It’s Koury Corp. president and CFO Steve Showfety, who replaces attorney Henry Isaacson in a ‘rare split vote.’
Showfety was chosen over fellow airport authority member and Forsyth County Commissioner Gloria Whisenhunt, who was seeking to become the first female chair in the authority’s 70-plus year history.
Department of Health and Human Services is requesting an an additional $4 million to cover the cost of the food stamp backlog. Cost include overtime and pay for temporary workers, which Guilford County employed as it pushed to clear out its who knows how many backlogged food stamp cases.
As for DHHS Secretary Dr. Aldona Wos taking heat from “several Democratic legislators for initially placing the blame for the backlog on county health officials,” that appears not to be the case here in Guilford County, at least based on the Rhino’s excellent reporting which said Wos was blindsided by Guilford’s backlog along with everyone else.
Surprise —NCFAST is a government program that’s running over budget and not keeping up with demand. What I kept noticing in the Journal’s write-up was demand for food stamps has increased since 2008 –the year of Hope and Change.
What’s the answer? There are two, as stated by Rep. Verla Insko, D-Orange:
“Until DHHS and County DSS hire and train more staff – or the economy recovers and people don’t need food stamps or Medicaid – we will have periods of backlog. The state and some counties are trying to get along with a reduced workforce for the work they have to do.”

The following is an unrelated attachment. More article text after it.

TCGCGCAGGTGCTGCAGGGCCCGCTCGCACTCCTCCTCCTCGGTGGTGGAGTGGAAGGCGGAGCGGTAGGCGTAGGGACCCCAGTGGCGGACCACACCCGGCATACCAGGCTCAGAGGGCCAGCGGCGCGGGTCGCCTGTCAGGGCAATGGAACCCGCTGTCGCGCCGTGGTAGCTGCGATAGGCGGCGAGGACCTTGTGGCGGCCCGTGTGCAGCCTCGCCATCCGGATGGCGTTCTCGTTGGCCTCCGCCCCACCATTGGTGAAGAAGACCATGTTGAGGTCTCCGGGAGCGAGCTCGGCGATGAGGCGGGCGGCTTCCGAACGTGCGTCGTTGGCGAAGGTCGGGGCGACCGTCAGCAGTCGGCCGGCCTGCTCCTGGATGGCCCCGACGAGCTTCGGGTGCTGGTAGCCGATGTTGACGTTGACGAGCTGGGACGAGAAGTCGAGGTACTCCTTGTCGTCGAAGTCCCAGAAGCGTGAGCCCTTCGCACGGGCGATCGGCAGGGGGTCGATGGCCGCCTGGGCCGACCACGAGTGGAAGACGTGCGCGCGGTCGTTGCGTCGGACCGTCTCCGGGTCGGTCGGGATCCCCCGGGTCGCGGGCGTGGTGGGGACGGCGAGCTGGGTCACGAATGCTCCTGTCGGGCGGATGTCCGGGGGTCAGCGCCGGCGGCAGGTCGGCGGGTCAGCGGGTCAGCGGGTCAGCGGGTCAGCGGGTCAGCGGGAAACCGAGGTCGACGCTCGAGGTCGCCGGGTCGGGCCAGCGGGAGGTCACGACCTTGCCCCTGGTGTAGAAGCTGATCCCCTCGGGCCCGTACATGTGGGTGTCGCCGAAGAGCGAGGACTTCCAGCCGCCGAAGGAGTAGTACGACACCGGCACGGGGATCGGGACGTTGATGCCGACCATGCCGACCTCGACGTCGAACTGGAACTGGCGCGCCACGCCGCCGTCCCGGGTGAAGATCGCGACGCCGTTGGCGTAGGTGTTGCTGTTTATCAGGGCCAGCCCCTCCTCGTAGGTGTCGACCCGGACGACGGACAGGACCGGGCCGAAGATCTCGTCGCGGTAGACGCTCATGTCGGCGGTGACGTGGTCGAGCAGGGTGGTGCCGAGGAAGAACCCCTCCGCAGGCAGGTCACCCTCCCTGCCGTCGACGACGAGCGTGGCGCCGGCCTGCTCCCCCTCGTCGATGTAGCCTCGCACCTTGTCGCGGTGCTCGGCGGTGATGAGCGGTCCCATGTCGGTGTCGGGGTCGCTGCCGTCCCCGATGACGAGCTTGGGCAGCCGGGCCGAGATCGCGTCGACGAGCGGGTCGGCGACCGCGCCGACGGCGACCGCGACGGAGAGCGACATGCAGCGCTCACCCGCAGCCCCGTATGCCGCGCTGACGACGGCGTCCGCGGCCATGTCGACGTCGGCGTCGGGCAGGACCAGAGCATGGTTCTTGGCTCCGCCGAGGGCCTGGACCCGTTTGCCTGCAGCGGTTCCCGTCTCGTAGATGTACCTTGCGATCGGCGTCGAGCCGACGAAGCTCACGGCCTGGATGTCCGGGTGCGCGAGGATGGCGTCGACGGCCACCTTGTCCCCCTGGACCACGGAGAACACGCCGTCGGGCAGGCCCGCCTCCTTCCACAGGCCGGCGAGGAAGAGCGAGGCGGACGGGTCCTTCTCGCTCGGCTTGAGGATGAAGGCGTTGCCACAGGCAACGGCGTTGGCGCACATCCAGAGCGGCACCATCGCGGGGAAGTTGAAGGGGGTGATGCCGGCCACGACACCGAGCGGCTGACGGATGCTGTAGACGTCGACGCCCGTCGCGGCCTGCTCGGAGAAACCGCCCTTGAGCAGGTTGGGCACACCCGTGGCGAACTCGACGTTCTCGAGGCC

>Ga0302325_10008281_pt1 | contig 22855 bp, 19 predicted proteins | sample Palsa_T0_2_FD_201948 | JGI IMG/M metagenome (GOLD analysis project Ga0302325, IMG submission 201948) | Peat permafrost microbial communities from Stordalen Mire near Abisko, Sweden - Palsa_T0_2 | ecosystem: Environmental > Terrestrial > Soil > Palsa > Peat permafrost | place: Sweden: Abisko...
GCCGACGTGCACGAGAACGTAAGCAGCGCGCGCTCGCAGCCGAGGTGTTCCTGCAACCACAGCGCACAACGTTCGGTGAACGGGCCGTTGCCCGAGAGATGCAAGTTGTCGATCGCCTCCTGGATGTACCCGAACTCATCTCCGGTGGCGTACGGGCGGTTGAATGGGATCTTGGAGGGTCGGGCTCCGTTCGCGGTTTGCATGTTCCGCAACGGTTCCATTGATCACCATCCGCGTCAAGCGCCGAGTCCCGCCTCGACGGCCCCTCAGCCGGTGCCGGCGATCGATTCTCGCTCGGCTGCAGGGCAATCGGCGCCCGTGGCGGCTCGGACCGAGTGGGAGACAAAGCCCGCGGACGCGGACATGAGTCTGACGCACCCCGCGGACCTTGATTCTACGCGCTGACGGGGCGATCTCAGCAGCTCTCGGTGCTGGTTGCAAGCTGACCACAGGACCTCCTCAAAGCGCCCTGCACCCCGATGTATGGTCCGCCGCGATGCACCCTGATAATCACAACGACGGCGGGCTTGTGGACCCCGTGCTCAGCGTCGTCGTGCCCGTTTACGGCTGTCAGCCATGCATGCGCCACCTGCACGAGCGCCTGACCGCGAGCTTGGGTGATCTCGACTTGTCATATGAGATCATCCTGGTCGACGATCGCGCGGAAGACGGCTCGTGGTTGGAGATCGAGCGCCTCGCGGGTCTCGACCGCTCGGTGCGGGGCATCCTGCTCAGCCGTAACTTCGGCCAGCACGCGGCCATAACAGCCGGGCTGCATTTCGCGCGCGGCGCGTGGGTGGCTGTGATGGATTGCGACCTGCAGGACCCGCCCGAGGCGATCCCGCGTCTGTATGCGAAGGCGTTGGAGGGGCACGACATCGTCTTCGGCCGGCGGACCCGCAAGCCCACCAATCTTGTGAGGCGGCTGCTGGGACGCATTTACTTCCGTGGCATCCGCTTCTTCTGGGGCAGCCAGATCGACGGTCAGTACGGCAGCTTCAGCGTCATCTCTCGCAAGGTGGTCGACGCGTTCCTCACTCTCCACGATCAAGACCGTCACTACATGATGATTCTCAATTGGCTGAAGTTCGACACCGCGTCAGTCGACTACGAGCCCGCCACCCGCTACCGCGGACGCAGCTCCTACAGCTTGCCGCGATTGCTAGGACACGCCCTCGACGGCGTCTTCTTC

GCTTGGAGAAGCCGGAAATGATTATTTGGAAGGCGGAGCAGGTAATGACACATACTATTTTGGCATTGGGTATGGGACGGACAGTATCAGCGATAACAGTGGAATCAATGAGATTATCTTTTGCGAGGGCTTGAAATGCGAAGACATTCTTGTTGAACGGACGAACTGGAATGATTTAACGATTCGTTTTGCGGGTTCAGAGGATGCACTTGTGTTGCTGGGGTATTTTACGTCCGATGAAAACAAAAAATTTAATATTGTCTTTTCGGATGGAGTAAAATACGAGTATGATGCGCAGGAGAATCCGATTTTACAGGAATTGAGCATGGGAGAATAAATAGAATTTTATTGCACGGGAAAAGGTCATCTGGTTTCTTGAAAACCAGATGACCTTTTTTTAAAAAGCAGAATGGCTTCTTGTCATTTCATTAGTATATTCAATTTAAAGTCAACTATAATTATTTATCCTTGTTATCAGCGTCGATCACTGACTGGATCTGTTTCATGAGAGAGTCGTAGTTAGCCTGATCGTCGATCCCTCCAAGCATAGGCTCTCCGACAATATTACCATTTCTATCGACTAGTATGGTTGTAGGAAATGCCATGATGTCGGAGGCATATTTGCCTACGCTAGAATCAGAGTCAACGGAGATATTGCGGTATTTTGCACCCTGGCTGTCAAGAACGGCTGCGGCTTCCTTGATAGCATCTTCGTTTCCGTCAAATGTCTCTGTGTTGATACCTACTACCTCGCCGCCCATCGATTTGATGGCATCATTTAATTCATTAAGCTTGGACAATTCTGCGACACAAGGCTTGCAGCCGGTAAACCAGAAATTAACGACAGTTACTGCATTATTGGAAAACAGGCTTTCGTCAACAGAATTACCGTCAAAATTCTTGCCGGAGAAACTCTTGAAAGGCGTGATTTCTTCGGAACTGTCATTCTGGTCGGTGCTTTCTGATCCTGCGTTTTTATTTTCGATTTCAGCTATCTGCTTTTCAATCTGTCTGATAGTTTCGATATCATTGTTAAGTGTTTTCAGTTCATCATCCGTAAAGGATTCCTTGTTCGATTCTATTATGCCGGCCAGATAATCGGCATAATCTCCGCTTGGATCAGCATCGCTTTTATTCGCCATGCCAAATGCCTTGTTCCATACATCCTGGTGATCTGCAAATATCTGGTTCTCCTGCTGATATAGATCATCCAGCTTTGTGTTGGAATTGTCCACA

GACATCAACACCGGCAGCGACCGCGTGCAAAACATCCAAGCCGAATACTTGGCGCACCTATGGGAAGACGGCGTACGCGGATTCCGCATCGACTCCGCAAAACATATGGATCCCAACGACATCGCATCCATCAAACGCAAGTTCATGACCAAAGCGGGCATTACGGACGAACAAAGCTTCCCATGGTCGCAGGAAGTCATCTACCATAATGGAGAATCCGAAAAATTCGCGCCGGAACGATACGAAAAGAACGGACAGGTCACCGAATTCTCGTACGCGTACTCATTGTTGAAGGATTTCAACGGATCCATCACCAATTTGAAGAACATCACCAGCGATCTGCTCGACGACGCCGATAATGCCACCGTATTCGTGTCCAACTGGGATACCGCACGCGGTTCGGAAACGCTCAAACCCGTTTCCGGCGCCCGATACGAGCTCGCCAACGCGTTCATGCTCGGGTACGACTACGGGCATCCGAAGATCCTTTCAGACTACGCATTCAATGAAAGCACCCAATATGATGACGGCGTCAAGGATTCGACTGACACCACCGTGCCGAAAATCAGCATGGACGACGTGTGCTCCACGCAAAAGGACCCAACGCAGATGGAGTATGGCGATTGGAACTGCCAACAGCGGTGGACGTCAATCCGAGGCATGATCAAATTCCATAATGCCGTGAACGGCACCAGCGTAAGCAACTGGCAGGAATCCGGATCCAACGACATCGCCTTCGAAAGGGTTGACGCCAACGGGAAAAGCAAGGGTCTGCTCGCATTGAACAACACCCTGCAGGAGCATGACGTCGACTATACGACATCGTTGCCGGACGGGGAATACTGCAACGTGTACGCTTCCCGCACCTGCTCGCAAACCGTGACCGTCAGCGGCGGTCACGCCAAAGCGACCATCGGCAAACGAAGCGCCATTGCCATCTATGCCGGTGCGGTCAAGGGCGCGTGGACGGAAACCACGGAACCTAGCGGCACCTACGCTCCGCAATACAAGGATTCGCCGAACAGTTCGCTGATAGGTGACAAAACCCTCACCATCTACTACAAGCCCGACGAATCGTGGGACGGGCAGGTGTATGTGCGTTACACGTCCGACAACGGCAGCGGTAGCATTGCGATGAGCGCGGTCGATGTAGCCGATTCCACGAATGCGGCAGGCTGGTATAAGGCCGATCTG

I’m personally hoping for choice ‘b.’ Either the president doesn’t want that or he’s totally incapable of making it reality. Again, I choose ‘b.’
Biz Journal reports high-profile developer and Rhino Times publisher Roy Carroll has officially purchased the Dixie apartment building, clearing the way for his proposed mixed-use development across Eugene Street from New Bridge Bank Park.
The N&R’s Jeri Rowe wrote about the Dixie last month amid speculation that Carroll was working on the deal. At that time, Carroll’s response when asked if he was going to buy the building was “Who knows?”
Just now heard on Sen. Kay Hagan’s attack ad against House Speaker Thom Tillis.
The N&R’s Doug Clark pooh-poohed my conspiracy theory surrounding their endorsement of Jim Snyder for the Republican nomination, saying ‘we just like Snyder.’ If he says so, but is now any doubt about which candidate Hagan doesn’t want to face come November?
Interim DSS director Myra Thompson sounds like she’s doing her best to clean up the mess.
One Guilford County DSS employee told the Rhino Times this week that the problems in the department go very deep and this latest crisis is just one manifestation of those issues.
“No management manages,” the employee wrote in an email. “No policy is completely followed. People are authorized benefits that are not thoroughly evaluated. Workers have to keep authorizing clients that have not been reviewed fully. People aren’t denied automatically because they would appeal wrongful denials.”